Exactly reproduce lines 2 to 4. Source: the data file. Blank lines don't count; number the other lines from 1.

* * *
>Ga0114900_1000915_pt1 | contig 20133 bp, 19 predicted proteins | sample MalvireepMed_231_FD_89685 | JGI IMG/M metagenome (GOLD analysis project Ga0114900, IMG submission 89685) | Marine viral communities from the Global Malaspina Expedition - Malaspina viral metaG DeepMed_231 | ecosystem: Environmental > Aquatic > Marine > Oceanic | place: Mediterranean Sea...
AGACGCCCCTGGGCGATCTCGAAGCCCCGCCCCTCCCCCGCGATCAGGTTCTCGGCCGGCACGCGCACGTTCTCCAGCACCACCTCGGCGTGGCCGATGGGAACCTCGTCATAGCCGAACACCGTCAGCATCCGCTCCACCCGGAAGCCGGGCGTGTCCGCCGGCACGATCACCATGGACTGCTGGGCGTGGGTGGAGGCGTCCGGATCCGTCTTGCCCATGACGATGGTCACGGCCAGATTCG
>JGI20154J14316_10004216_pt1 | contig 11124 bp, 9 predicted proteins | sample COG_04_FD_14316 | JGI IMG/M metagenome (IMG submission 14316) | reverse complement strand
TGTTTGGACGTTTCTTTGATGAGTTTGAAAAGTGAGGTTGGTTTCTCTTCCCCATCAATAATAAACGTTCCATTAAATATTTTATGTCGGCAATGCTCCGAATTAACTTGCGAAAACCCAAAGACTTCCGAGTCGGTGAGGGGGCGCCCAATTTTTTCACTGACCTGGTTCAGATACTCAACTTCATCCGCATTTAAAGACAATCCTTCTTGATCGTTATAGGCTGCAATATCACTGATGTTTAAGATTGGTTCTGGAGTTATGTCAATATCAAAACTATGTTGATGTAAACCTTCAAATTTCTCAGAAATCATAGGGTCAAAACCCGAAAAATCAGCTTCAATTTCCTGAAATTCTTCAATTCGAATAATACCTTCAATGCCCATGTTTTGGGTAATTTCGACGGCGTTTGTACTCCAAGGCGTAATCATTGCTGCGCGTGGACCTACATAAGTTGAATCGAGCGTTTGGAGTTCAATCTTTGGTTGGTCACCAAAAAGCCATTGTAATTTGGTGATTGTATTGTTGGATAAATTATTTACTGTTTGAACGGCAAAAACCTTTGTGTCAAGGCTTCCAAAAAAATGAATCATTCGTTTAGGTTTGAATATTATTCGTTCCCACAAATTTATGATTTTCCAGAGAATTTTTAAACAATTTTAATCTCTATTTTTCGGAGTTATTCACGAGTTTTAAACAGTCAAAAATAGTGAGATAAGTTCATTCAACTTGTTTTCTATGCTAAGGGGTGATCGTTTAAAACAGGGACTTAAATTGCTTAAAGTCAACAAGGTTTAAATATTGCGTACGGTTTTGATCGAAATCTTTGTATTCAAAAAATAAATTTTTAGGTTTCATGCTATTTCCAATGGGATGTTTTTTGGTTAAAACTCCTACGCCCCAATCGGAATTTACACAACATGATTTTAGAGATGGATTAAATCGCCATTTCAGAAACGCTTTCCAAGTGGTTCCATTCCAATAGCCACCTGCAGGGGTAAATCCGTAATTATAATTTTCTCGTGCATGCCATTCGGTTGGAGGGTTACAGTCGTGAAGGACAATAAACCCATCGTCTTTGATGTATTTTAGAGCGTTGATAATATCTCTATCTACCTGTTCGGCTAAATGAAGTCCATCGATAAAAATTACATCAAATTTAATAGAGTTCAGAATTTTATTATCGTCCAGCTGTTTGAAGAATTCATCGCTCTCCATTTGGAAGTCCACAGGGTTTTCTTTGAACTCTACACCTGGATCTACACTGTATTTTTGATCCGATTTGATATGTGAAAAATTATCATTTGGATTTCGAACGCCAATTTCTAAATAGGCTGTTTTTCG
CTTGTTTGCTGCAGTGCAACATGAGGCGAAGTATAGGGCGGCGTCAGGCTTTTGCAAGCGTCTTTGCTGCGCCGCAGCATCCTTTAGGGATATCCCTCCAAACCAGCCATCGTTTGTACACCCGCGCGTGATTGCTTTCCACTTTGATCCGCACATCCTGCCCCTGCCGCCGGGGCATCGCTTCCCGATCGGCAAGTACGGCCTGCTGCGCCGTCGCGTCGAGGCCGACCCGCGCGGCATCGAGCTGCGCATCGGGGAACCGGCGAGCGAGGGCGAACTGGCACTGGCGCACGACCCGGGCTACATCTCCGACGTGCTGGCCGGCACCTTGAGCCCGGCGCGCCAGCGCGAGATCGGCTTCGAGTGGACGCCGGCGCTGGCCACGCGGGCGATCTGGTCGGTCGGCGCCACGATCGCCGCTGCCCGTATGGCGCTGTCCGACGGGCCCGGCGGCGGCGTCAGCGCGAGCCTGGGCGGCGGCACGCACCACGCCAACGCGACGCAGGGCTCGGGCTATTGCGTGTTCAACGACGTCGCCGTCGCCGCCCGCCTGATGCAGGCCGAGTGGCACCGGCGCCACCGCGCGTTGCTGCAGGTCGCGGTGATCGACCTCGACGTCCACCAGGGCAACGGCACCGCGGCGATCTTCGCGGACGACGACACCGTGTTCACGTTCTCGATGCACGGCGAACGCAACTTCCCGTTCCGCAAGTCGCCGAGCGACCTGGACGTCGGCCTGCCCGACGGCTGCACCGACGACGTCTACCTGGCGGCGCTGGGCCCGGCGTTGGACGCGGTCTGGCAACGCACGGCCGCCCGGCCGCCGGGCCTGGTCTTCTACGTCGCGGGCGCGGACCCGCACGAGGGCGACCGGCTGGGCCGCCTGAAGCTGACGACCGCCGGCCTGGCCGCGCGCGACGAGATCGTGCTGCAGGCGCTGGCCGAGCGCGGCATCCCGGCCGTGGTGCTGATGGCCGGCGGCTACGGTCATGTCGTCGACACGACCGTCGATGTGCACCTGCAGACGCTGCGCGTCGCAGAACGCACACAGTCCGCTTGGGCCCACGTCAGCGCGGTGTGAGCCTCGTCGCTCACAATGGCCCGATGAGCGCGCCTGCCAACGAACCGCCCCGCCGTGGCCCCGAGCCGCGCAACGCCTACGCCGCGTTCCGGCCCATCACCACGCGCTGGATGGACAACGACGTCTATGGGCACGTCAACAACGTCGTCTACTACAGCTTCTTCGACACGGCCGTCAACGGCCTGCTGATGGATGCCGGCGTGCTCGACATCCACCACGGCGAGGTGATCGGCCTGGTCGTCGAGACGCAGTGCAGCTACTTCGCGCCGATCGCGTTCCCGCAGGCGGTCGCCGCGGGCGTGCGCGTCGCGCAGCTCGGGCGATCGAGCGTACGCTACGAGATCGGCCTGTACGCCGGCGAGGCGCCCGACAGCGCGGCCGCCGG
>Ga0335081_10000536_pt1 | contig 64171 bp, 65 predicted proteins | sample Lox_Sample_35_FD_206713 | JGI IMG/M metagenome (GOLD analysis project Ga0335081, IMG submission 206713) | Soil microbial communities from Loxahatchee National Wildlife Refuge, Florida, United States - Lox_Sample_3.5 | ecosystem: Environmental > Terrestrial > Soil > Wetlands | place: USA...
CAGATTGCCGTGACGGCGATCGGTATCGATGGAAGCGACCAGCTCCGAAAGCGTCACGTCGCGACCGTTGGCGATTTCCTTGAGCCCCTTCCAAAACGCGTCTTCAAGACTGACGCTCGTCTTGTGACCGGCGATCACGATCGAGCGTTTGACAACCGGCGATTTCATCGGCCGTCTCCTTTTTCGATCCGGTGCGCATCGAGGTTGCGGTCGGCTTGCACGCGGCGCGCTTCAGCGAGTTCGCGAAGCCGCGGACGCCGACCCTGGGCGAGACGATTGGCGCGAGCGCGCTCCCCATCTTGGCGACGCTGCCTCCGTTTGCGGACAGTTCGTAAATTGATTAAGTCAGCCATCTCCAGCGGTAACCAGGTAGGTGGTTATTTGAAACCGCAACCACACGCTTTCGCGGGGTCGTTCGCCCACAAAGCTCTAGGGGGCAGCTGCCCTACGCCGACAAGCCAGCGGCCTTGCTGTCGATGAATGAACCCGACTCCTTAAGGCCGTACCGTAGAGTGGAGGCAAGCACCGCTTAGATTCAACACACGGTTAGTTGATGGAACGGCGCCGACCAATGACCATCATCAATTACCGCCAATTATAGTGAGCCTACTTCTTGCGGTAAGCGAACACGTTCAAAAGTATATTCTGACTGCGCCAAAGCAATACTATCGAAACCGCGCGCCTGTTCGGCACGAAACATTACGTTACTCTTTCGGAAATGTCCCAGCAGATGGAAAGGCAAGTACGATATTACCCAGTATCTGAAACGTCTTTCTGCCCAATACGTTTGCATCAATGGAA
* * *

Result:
AGACGCCCCTGGGCGATCTCGAAGCCCCGCCCCTCCCCCGCGATCAGGTTCTCGGCCGGCACGCGCACGTTCTCCAGCACCACCTCGGCGTGGCCGATGGGAACCTCGTCATAGCCGAACACCGTCAGCATCCGCTCCACCCGGAAGCCGGGCGTGTCCGCCGGCACGATCACCATGGACTGCTGGGCGTGGGTGGAGGCGTCCGGATCCGTCTTGCCCATGACGATGGTCACGGCCAGATTCG
>JGI20154J14316_10004216_pt1 | contig 11124 bp, 9 predicted proteins | sample COG_04_FD_14316 | JGI IMG/M metagenome (IMG submission 14316) | reverse complement strand
TGTTTGGACGTTTCTTTGATGAGTTTGAAAAGTGAGGTTGGTTTCTCTTCCCCATCAATAATAAACGTTCCATTAAATATTTTATGTCGGCAATGCTCCGAATTAACTTGCGAAAACCCAAAGACTTCCGAGTCGGTGAGGGGGCGCCCAATTTTTTCACTGACCTGGTTCAGATACTCAACTTCATCCGCATTTAAAGACAATCCTTCTTGATCGTTATAGGCTGCAATATCACTGATGTTTAAGATTGGTTCTGGAGTTATGTCAATATCAAAACTATGTTGATGTAAACCTTCAAATTTCTCAGAAATCATAGGGTCAAAACCCGAAAAATCAGCTTCAATTTCCTGAAATTCTTCAATTCGAATAATACCTTCAATGCCCATGTTTTGGGTAATTTCGACGGCGTTTGTACTCCAAGGCGTAATCATTGCTGCGCGTGGACCTACATAAGTTGAATCGAGCGTTTGGAGTTCAATCTTTGGTTGGTCACCAAAAAGCCATTGTAATTTGGTGATTGTATTGTTGGATAAATTATTTACTGTTTGAACGGCAAAAACCTTTGTGTCAAGGCTTCCAAAAAAATGAATCATTCGTTTAGGTTTGAATATTATTCGTTCCCACAAATTTATGATTTTCCAGAGAATTTTTAAACAATTTTAATCTCTATTTTTCGGAGTTATTCACGAGTTTTAAACAGTCAAAAATAGTGAGATAAGTTCATTCAACTTGTTTTCTATGCTAAGGGGTGATCGTTTAAAACAGGGACTTAAATTGCTTAAAGTCAACAAGGTTTAAATATTGCGTACGGTTTTGATCGAAATCTTTGTATTCAAAAAATAAATTTTTAGGTTTCATGCTATTTCCAATGGGATGTTTTTTGGTTAAAACTCCTACGCCCCAATCGGAATTTACACAACATGATTTTAGAGATGGATTAAATCGCCATTTCAGAAACGCTTTCCAAGTGGTTCCATTCCAATAGCCACCTGCAGGGGTAAATCCGTAATTATAATTTTCTCGTGCATGCCATTCGGTTGGAGGGTTACAGTCGTGAAGGACAATAAACCCATCGTCTTTGATGTATTTTAGAGCGTTGATAATATCTCTATCTACCTGTTCGGCTAAATGAAGTCCATCGATAAAAATTACATCAAATTTAATAGAGTTCAGAATTTTATTATCGTCCAGCTGTTTGAAGAATTCATCGCTCTCCATTTGGAAGTCCACAGGGTTTTCTTTGAACTCTACACCTGGATCTACACTGTATTTTTGATCCGATTTGATATGTGAAAAATTATCATTTGGATTTCGAACGCCAATTTCTAAATAGGCTGTTTTTCG